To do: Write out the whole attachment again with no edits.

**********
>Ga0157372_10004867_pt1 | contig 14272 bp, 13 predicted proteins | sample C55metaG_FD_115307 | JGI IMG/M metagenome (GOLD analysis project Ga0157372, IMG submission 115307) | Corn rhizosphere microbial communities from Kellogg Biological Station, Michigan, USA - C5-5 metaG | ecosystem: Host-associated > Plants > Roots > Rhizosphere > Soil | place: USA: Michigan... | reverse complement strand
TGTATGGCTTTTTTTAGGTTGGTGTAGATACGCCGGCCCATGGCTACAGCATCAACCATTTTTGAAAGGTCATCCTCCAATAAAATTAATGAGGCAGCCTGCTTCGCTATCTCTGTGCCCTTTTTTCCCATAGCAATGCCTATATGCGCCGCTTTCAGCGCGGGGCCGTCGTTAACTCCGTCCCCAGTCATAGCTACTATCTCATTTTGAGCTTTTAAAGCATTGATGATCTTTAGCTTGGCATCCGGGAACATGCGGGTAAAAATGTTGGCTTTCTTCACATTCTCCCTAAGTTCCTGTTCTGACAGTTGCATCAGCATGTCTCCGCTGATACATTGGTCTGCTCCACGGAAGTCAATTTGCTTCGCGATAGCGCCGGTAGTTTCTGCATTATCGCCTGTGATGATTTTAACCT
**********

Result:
>Ga0157372_10004867_pt1 | contig 14272 bp, 13 predicted proteins | sample C55metaG_FD_115307 | JGI IMG/M metagenome (GOLD analysis project Ga0157372, IMG submission 115307) | Corn rhizosphere microbial communities from Kellogg Biological Station, Michigan, USA - C5-5 metaG | ecosystem: Host-associated > Plants > Roots > Rhizosphere > Soil | place: USA: Michigan... | reverse complement strand
TGTATGGCTTTTTTTAGGTTGGTGTAGATACGCCGGCCCATGGCTACAGCATCAACCATTTTTGAAAGGTCATCCTCCAATAAAATTAATGAGGCAGCCTGCTTCGCTATCTCTGTGCCCTTTTTTCCCATAGCAATGCCTATATGCGCCGCTTTCAGCGCGGGGCCGTCGTTAACTCCGTCCCCAGTCATAGCTACTATCTCATTTTGAGCTTTTAAAGCATTGATGATCTTTAGCTTGGCATCCGGGAACATGCGGGTAAAAATGTTGGCTTTCTTCACATTCTCCCTAAGTTCCTGTTCTGACAGTTGCATCAGCATGTCTCCGCTGATACATTGGTCTGCTCCACGGAAGTCAATTTGCTTCGCGATAGCGCCGGTAGTTTCTGCATTATCGCCTGTGATGATTTTAACCT